DAWN and Kerala News, October 7, 2004
RAWA: Afghan election unlikely to bring peace and tranquillity
By Ashfaq Yusufzai
World News, PESHAWAR: The Revolutionary Association of the Women of Afghanistan (RAWA) has rejected the October 9 polls in the war-torn country, saying that fair, free and impartial elections were impossible because most of the contestants happened to be notorious criminals.
Speaking at a news conference here on Wednesday, Seher Saba, a member of the international committee of RAWA, said that the first-ever Afghan elections were unlikely to bring about peace and tranquillity in the embattled country because of lack of security, rampant corruption, red tape, bribery, drug trafficking and abduction of children.
Mentioning the names of some of the contenders - Ahmed Shah Ahmedzai, Hafiz Mansoor, Abdul Hadi Dabir, Latif Pedran, Younas Qanooni, Abdul Rashid Dostum and Muhaqiq - she said they should be tried in courts for their crimes against poor Afghans.
She claimed that some 150 complaints had been lodged with the election commission against gross violations of law committed by the notorious contenders, but no action was taken.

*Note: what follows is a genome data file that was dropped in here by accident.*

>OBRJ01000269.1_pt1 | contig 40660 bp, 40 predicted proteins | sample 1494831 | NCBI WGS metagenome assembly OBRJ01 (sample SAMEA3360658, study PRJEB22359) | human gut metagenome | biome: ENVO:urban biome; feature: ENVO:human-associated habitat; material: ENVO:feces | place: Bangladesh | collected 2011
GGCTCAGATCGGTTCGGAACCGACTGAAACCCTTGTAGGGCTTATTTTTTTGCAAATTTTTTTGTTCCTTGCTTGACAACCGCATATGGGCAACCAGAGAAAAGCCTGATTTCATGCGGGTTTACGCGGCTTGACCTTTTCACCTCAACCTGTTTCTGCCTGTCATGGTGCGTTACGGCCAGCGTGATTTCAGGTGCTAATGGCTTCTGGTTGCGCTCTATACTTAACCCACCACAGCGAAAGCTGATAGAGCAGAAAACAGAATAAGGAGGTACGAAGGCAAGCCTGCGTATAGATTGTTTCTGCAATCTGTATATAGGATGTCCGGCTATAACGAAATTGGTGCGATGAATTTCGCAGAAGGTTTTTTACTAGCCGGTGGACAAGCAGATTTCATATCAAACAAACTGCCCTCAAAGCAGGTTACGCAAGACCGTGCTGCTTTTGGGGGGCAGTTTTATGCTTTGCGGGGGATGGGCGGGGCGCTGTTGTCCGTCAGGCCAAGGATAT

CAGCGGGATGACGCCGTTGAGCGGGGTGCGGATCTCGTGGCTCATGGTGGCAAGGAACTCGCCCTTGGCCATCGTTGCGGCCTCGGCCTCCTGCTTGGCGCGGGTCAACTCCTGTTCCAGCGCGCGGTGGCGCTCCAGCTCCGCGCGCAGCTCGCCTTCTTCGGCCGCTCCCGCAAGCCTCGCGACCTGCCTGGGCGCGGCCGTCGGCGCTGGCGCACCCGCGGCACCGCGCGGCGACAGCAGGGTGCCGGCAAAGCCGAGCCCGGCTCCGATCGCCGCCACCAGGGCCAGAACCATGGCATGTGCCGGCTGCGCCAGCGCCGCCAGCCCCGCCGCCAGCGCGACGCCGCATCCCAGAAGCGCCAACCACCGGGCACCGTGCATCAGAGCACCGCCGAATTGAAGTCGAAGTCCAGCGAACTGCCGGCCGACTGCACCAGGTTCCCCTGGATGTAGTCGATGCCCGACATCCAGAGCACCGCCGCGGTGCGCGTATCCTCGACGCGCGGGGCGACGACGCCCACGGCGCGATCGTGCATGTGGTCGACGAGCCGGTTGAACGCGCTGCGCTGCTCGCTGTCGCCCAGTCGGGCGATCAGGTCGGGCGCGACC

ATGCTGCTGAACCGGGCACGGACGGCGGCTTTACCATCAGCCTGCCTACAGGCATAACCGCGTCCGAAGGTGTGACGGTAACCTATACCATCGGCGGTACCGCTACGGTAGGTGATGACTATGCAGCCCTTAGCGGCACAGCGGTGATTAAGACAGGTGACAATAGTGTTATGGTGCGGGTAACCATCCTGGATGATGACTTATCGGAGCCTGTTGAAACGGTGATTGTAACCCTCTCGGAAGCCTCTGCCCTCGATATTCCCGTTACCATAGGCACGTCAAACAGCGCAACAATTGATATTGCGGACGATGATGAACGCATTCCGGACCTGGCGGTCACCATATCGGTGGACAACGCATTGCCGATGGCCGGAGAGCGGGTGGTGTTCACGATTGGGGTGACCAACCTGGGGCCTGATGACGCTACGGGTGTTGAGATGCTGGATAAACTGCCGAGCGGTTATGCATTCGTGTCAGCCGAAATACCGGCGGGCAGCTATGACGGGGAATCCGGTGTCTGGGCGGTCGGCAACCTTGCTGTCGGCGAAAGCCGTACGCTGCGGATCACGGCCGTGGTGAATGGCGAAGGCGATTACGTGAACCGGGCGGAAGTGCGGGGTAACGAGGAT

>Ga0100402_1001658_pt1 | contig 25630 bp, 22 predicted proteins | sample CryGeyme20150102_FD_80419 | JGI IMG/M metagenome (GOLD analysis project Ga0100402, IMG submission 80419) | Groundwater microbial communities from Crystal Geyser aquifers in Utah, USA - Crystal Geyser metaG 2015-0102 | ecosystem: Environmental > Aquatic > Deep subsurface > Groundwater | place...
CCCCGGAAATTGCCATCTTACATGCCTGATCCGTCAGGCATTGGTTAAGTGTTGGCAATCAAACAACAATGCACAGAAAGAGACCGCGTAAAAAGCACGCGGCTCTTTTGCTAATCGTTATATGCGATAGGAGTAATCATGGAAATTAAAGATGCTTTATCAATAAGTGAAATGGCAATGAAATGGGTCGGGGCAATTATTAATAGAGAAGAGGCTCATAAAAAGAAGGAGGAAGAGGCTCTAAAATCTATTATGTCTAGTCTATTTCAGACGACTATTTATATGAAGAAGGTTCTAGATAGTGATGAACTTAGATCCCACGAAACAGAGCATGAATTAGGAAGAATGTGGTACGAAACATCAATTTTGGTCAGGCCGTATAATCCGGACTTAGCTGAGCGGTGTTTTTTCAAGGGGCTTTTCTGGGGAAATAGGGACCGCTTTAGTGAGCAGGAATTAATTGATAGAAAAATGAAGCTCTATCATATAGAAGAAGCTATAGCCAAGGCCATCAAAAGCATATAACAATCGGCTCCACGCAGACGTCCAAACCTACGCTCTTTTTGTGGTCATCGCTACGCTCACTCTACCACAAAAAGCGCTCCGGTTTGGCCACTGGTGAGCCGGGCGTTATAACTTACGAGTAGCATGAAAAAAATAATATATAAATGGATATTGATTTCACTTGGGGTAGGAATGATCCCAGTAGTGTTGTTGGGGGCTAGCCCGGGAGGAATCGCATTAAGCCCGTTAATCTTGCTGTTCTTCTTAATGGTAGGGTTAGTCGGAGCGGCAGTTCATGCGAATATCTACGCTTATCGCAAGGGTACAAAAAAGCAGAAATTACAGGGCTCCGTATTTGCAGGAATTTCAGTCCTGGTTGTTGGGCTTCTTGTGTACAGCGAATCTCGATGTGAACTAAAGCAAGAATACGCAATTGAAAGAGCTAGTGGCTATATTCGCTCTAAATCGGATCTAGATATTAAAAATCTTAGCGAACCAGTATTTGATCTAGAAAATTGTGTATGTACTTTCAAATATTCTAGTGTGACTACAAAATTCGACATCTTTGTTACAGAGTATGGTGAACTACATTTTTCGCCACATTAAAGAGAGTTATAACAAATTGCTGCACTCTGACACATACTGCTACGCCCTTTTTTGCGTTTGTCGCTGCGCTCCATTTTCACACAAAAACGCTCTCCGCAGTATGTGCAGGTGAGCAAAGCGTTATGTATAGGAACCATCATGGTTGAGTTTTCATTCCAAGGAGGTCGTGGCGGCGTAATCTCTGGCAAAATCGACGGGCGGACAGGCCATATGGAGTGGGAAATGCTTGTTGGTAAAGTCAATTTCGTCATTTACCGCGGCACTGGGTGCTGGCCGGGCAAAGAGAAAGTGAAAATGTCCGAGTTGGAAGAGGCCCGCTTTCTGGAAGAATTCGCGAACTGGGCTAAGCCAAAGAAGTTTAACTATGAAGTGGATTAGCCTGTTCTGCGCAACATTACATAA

"The so-called national army, police and election commission are dominated by warlords and their cronies in whose presence the holding of free and fair election was nothing but a pipe dream," she said.
Lack of security for voters was one big problem and people were likely to stay away from the polls, she said, citing the stance of President Hamid Karzai who, she said, was himself protected by the US forces.
She also accused the International Security Assistance Force (ISAF) of patronizing the Northern Alliance, "because they killed the Afghans and not the US forces."
"Under the shadows of guns and terrorism let loose by the infamous warlords, there is no ray of hope that fair elections would be held and true representatives of the people would reach the corridors of power," she said.
She said there was no candidate running for the office of the president who could be called as a representative of women. Two candidates, Shafiqa Habib and Masooda Jalal, had close connections with Gen Rashid Dostum and Jamiat-e-Islami of Burhanuddin Rabbani, respectively, who had been responsible for a lot of bloodbath in the country.
"Even the representatives of Gulbuddin Hikmatyar had not been barred from contesting. The same holds true for the people who had been the agents of Khad," she said.
She, however, said that the US-backed president Hamid Karzai could emerge as winner, because people "had to differentiate between him and the criminals." She was of the view that people would extend their support to Mr Karzai if he promised to take on the warlords.